Should You Write Fiction Novels or Other?

I’ve been debating this ever since I started to write short books for Amazon Kindle… Should I write fiction novels, or write short info-guides that are focused on a tight niche?

There are pluses and minus to both, and I’ll explore them here.

The benefits of writing short, info-packed guides to address small niche topics I can see quite plainly.

  1. I can write the book, edit, create the graphics, and upload to Amazon’s Kindle store all in less than 2 weeks. Sometimes it just takes one week if it’s a topic I know inside and out.
  2. I have a good idea within a month how successful the book will be. Is it selling over my average? Is it smashing records? A dud? I’m able to tell really fast how well it will do. Now, this doesn’t mean that books that start out slow won’t go anywhere, but so far the first month’s sales have been a good indicator how well the book will do in the longer term.
  3. If I do hit a good niche – I can write a couple of other books in that niche or in parallel niches to see if I can grab more of the buyers interested in that subject.
  4. There seems to be little competition in the tight niches right now. Getting in now and becoming a bestselling author is easier in these little pockets.
  5. I’m the type of person that must see the results of what I’ve done rather quickly – or I get bored. Short book projects where I’m writing on various topics seem ideal for my ADD mind.

The negatives of writing these short books:

  1. It’s usually a guess as to whether the niche will hold buyers or not. You must write a book and put it for sale in the niche to find out.
  2. I’m running out of niches I want to write books in. If I continued like this, soon I’d be writing books I couldn’t give two shakes about. How fun would that be?
  3. None of them really kill it. I think the book that sells the most right now is selling about 50 books per month. That’s $100 per month.

There are some positives about writing long fiction novels too…

  1. There is a large audience that is always craving more. If you kill it with one book, you will have a successful formula you can follow to write more books that go stratospheric. One successful book by Lovic would sell a whole lot more books that may, may not even be any good, just based on buyer hope that other Lovic books are gems.
  2. The sense of accomplishment I feel after completing a 100,000+ word book is immense. It’s like I just conquered the whole world.
  3. I can really create an elaborate masterpiece that is all the result of what’s in my head – not facts. That’s enticing.
  4. It could be turned into paperback or a movie.
  5. I’m more likely to gain an audience over time by writing fiction. Fans are great to have because they are the source of a writer’s income throughout the course of his life.

Negatives of writing long fiction books:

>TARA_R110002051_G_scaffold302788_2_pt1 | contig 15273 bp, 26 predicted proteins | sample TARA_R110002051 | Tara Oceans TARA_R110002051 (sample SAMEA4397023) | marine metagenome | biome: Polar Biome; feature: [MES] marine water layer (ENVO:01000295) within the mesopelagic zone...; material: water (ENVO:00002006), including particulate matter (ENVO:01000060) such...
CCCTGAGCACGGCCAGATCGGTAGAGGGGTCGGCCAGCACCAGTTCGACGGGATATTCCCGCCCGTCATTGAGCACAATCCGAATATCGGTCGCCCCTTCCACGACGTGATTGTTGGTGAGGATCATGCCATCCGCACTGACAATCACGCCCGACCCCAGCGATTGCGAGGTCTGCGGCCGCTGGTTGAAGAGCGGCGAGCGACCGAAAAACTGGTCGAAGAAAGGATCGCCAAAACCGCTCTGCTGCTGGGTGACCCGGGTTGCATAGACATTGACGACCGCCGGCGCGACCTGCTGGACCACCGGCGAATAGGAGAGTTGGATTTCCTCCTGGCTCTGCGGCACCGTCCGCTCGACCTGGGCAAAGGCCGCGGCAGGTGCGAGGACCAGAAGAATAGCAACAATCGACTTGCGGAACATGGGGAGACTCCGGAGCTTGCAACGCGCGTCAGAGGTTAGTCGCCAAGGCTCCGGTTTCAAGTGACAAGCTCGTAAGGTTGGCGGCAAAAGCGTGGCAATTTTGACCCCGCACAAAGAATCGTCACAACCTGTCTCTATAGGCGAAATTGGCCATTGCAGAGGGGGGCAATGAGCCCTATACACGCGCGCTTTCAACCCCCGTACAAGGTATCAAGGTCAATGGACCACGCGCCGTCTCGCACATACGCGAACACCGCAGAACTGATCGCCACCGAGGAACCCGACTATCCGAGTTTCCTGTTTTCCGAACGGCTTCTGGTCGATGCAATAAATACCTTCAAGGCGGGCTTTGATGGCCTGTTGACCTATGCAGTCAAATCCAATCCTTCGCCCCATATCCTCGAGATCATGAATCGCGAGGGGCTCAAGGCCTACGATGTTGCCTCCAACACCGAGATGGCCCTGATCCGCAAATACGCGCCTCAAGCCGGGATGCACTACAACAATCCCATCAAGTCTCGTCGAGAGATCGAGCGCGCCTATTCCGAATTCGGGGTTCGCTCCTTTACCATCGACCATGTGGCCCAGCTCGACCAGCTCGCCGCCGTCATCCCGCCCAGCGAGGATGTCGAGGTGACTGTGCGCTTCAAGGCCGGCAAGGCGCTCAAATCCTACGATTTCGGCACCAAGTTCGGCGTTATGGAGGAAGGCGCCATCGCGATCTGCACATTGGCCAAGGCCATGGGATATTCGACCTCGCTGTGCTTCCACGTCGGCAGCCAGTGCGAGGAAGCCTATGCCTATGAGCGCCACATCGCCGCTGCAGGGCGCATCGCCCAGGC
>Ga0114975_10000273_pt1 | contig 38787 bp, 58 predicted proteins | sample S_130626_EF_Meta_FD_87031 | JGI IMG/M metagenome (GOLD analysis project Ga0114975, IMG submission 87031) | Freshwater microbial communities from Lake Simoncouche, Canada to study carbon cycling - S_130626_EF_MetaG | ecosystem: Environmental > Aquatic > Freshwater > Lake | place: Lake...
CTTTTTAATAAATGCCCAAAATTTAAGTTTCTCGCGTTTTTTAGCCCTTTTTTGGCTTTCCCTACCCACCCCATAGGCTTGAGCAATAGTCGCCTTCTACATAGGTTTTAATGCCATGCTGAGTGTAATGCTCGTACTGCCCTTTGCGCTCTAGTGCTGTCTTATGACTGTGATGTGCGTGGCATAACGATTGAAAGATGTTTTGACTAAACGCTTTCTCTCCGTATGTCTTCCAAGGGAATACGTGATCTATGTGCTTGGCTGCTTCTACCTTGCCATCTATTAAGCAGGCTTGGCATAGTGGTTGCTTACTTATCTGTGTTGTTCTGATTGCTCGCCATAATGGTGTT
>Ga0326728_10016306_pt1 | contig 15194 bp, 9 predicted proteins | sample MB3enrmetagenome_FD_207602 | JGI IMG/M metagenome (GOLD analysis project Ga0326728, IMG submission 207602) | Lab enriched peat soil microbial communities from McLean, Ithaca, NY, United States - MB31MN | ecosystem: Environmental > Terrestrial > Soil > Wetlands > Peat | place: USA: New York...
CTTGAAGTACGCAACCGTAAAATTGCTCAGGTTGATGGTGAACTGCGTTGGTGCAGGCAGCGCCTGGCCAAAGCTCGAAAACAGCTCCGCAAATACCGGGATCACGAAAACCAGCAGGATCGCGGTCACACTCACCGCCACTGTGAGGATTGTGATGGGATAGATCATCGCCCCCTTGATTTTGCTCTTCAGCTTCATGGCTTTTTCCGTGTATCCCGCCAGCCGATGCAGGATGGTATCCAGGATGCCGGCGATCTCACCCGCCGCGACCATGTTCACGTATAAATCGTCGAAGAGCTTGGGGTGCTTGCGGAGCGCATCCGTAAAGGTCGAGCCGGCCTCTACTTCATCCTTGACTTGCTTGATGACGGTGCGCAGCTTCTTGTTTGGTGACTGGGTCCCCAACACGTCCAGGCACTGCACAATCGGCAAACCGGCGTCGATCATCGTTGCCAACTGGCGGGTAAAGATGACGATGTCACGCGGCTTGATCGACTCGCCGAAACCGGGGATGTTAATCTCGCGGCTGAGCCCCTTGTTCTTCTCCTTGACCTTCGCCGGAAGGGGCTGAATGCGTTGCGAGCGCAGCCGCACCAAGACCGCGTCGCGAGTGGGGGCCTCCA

1. I have to conquer ADD each and every day I write, so, when writing a book that takes a couple of months – it’s a monumental effort that often just dies mid-book.
  2. Because it’s such a total effort to crank out a fiction book of some length, it’s also a devastating failure when the book flops. You just wasted months of time in which you could have been writing short nichey books that almost definitely sell to some degree.
  3. It’s a stressful few months of writing. My mind is like a sieve. If I skip even 1-2 days of writing, I have forgot names I’ve used, who characters are, settings. Here’s another example how my mind works. We get a DVD movie to watch. We watch it. My wife will ask me about something in the movie the night before and I can’t remember much at all. I don’t know where the hell my mind is during a movie, but I can’t remember much at all once it’s over. I’m all into it when it’s playing. In the present – I’m there. When it’s over, it’s over and it leaks right out of my memory as fast as it went in.
  4. I’d rather slice happy faces into my toes with a rusty wood-screw than edit my own novels. Next one I write I’ll seriously consider paying someone.
  5. Competition is enormous. It takes a lot for fiction readers to take a chance on buying and reading a new author. I’m like that. Joe Konrath was the first new author I’ve read in a long time. I read it because he’s going gangbusters in the Kindle book store. I actually liked “The List” though. It was good enough to make worthwhile for the $2.99 I paid. Oh wait, I got it for free at his site. Never mind that.
  6. Until you write a successful fiction novel you have NO IDEA if you have what it takes to be a successful fiction writer. You can think you’ve got it all you like. Until you’ve got it, all you really have is your hand in your pocket and whatever you find in there.
  7. If it takes 4 months to write one, and it flops, I’ve just not written 8 shorter books that would have continued to make me money for a long, long time. It’s quite a risk to write a longer book before you have one bestselling book.

Any other benefits / negatives you can think of?

Which do you write? Why?

Cheers,

VL